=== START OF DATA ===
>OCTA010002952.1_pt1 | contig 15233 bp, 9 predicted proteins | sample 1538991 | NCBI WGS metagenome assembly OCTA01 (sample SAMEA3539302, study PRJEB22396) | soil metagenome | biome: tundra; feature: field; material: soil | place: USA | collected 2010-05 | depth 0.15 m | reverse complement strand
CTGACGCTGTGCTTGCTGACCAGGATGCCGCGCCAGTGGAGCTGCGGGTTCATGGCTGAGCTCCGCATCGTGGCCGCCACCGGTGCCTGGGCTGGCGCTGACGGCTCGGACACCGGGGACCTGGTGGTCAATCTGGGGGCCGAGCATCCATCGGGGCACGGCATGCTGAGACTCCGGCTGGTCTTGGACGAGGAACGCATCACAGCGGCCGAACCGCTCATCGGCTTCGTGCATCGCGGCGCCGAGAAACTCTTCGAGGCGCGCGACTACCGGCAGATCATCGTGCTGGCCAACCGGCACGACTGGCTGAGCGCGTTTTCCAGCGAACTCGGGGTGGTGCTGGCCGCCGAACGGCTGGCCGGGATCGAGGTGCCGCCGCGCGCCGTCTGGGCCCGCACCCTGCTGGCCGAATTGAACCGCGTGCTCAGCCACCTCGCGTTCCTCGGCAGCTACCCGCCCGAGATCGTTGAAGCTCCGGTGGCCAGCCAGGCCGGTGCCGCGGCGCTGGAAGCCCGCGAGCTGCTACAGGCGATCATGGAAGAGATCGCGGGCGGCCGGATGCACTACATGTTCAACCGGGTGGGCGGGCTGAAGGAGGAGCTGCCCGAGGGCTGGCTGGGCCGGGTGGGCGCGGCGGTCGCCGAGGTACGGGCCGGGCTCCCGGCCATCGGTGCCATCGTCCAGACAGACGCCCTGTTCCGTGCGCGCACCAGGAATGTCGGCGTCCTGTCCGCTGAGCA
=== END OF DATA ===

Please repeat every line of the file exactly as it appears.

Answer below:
>OCTA010002952.1_pt1 | contig 15233 bp, 9 predicted proteins | sample 1538991 | NCBI WGS metagenome assembly OCTA01 (sample SAMEA3539302, study PRJEB22396) | soil metagenome | biome: tundra; feature: field; material: soil | place: USA | collected 2010-05 | depth 0.15 m | reverse complement strand
CTGACGCTGTGCTTGCTGACCAGGATGCCGCGCCAGTGGAGCTGCGGGTTCATGGCTGAGCTCCGCATCGTGGCCGCCACCGGTGCCTGGGCTGGCGCTGACGGCTCGGACACCGGGGACCTGGTGGTCAATCTGGGGGCCGAGCATCCATCGGGGCACGGCATGCTGAGACTCCGGCTGGTCTTGGACGAGGAACGCATCACAGCGGCCGAACCGCTCATCGGCTTCGTGCATCGCGGCGCCGAGAAACTCTTCGAGGCGCGCGACTACCGGCAGATCATCGTGCTGGCCAACCGGCACGACTGGCTGAGCGCGTTTTCCAGCGAACTCGGGGTGGTGCTGGCCGCCGAACGGCTGGCCGGGATCGAGGTGCCGCCGCGCGCCGTCTGGGCCCGCACCCTGCTGGCCGAATTGAACCGCGTGCTCAGCCACCTCGCGTTCCTCGGCAGCTACCCGCCCGAGATCGTTGAAGCTCCGGTGGCCAGCCAGGCCGGTGCCGCGGCGCTGGAAGCCCGCGAGCTGCTACAGGCGATCATGGAAGAGATCGCGGGCGGCCGGATGCACTACATGTTCAACCGGGTGGGCGGGCTGAAGGAGGAGCTGCCCGAGGGCTGGCTGGGCCGGGTGGGCGCGGCGGTCGCCGAGGTACGGGCCGGGCTCCCGGCCATCGGTGCCATCGTCCAGACAGACGCCCTGTTCCGTGCGCGCACCAGGAATGTCGGCGTCCTGTCCGCTGAGCA